You experience this effect as a mix of the hardware and the audio mix.
Your audio connector is most likely a stereo connection. There are two wires in your cable, and they are carrying an audio signal each, which is separated in the connected/plug. Have a look at the black stripe on the plug (or white, if it's an iPod headphone!).
By connecting halfway in, you're only getting one channel of that two channel audio stream. The wiki article on connectors explains the hardware nicely.
Audio is typically mixed in stereo these days. It is still important for an audio engineer to consider the various audio environments, where many radios will be mono. This is curious in 2013 to see a lot of new models of radio units released with a single mono speaker. In this case, a stereo signal is summed as a mono signal. Both streams get squished together, in a fashion.
But largely, our stereo mixes exploit the stereo format to sound interesting. A large part of mixing audio is placement both in the left and right of the perceived audio environment, and forwards and backwards by use of things like reverb. The best mixes "place" audio in this three-dimension space effectively.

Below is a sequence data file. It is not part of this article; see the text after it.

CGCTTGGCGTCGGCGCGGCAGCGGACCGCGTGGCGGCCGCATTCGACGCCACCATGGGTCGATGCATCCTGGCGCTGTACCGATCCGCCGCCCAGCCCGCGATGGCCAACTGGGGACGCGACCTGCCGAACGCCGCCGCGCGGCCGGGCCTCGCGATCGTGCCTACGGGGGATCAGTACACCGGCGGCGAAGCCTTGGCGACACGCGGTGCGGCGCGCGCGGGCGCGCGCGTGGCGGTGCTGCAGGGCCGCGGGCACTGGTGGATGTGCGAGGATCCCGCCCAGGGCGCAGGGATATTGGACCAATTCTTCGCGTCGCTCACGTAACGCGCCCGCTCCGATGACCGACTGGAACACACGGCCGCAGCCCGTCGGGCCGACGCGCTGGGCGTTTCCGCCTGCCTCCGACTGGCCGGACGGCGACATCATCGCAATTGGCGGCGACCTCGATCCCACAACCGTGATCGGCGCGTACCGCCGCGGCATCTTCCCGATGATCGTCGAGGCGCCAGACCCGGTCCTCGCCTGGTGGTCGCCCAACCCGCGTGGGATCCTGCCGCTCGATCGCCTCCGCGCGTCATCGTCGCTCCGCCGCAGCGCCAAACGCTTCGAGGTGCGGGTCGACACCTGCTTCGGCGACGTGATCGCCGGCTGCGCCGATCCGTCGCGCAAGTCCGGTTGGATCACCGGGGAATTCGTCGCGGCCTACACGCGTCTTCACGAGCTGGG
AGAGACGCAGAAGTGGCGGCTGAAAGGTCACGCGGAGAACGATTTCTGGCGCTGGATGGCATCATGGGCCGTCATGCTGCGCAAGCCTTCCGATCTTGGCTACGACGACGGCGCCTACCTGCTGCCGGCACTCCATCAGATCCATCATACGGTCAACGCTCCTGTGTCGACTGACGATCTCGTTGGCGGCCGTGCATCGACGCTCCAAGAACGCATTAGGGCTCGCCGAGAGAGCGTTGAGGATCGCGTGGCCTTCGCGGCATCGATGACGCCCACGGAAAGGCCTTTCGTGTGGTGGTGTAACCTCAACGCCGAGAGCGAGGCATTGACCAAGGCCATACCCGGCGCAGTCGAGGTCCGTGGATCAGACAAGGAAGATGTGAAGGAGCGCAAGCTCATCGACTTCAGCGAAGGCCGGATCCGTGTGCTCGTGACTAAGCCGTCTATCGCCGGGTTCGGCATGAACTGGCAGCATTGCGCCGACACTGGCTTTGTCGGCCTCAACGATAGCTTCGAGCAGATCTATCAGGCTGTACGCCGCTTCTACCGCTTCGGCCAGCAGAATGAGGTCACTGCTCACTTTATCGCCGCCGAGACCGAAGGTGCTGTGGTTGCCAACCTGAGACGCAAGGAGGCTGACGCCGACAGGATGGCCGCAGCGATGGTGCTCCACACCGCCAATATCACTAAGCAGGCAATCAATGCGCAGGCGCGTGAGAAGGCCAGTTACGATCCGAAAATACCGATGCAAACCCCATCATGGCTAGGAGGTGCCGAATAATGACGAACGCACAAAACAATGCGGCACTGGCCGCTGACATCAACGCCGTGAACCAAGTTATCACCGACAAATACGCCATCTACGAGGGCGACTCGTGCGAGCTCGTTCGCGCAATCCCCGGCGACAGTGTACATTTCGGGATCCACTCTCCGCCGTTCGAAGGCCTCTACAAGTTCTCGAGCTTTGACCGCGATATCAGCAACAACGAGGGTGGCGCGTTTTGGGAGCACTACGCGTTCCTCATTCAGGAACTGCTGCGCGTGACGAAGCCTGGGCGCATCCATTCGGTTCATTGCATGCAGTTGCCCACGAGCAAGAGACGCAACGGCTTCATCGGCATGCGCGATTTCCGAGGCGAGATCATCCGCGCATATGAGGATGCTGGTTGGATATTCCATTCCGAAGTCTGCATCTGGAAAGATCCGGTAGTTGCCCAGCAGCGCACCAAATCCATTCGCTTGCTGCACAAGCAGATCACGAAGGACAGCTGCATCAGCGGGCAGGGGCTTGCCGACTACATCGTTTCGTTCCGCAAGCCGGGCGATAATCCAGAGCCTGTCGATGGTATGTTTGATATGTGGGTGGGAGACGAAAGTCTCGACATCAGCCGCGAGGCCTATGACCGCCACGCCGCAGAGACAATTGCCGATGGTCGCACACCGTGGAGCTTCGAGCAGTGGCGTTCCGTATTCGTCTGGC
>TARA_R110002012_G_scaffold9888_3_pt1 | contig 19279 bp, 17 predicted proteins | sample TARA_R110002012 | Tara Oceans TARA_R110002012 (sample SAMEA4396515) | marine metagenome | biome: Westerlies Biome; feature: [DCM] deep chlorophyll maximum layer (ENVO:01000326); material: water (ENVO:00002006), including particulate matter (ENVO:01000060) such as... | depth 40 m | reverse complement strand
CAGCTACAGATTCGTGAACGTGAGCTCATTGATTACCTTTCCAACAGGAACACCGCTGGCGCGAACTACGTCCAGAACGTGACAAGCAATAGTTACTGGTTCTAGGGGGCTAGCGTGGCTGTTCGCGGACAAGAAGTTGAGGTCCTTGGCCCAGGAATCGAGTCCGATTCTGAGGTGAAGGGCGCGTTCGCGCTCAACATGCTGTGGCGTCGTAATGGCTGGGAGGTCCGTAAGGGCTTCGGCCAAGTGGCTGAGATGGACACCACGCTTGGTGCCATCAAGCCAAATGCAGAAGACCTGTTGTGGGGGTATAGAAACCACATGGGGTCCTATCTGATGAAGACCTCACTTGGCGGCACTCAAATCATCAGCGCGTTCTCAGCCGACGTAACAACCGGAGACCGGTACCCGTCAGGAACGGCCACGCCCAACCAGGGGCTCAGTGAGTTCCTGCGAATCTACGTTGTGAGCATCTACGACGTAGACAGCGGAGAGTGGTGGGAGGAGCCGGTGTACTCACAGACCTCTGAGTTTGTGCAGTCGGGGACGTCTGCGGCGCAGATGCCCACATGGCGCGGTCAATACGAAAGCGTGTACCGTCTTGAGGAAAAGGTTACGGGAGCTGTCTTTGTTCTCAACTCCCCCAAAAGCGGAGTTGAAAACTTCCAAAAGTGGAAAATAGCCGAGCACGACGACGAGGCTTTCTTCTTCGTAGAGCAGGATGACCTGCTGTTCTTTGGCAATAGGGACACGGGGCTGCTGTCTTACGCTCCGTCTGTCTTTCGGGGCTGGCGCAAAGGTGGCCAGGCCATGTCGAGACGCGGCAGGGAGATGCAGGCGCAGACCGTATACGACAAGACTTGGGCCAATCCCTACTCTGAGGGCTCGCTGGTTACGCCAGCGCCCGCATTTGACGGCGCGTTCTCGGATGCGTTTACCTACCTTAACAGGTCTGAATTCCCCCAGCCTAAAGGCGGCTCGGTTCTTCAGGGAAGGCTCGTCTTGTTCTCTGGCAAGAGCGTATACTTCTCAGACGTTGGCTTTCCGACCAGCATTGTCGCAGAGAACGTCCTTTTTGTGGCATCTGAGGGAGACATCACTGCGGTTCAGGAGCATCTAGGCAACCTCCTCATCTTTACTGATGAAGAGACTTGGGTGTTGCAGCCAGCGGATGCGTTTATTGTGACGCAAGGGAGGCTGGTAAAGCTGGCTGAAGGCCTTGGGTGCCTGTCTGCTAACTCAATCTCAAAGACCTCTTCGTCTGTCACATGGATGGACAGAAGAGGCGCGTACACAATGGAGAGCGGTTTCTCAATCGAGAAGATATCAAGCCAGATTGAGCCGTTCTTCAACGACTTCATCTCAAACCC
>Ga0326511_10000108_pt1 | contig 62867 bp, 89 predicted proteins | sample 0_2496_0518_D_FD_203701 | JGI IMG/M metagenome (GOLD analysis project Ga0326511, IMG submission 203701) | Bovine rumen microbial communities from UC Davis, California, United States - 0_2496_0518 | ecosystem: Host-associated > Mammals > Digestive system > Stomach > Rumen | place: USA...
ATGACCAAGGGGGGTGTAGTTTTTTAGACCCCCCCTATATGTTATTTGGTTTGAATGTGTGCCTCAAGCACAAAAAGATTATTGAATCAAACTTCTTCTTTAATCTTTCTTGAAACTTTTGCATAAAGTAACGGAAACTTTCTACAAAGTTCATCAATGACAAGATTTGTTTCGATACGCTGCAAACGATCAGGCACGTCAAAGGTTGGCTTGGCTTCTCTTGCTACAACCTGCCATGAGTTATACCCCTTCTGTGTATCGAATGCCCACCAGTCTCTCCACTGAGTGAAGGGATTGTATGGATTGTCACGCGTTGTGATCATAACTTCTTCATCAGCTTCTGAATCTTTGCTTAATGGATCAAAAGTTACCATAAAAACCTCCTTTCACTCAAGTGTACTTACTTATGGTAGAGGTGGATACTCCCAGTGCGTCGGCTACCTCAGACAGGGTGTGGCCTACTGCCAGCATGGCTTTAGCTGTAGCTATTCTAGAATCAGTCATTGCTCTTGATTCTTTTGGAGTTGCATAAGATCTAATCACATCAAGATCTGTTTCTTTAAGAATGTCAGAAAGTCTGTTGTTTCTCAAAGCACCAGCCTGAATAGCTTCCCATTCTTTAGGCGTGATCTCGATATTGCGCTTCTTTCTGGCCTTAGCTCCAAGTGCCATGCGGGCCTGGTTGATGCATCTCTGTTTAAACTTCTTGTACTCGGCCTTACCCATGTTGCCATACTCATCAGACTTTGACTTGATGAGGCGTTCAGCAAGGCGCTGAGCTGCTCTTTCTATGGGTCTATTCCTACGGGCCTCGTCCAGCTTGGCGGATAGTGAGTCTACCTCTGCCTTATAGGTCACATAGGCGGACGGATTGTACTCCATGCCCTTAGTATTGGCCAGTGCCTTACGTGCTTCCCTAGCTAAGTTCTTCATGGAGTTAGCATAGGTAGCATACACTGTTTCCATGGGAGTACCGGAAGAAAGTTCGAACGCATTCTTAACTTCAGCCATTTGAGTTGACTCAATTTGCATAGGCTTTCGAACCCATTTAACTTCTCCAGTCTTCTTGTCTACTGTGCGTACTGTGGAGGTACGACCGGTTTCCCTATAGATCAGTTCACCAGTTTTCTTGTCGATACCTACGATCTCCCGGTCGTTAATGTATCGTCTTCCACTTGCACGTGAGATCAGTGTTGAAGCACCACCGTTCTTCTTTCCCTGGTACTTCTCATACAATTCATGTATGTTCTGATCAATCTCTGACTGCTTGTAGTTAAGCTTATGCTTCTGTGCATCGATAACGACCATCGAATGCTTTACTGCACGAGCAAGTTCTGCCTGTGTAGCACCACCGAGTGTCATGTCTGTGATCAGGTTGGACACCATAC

A quick example; for most radio-friendly music, the vocals are largely going to be in the center. Bass is as well, this is both another foundation element, and for reasons of phase and some fun legacies of the days of cutting records. But you will notice backing vocals, guitars, and drum kits are panned across the spectrum. Or even how old Beatles records would have really dramatic panning; entire instruments hard panned.
Imagine what happens with your signal when one of these channels drops?
What You're Hearing
When you only semi-patch the connection of a stereo signal, you're only getting part of that mix. Depending on the patching of your audio chain, this might be only that channel coming through, or else summing or inverting. Normalization affects the audio path as this other Wiki article introduces.
But the effect you mention is likely a product of inversion. The following article shows how you might do this with an audio editor, and gives a general idea of what's happening. In your case, the center channel is being inverted.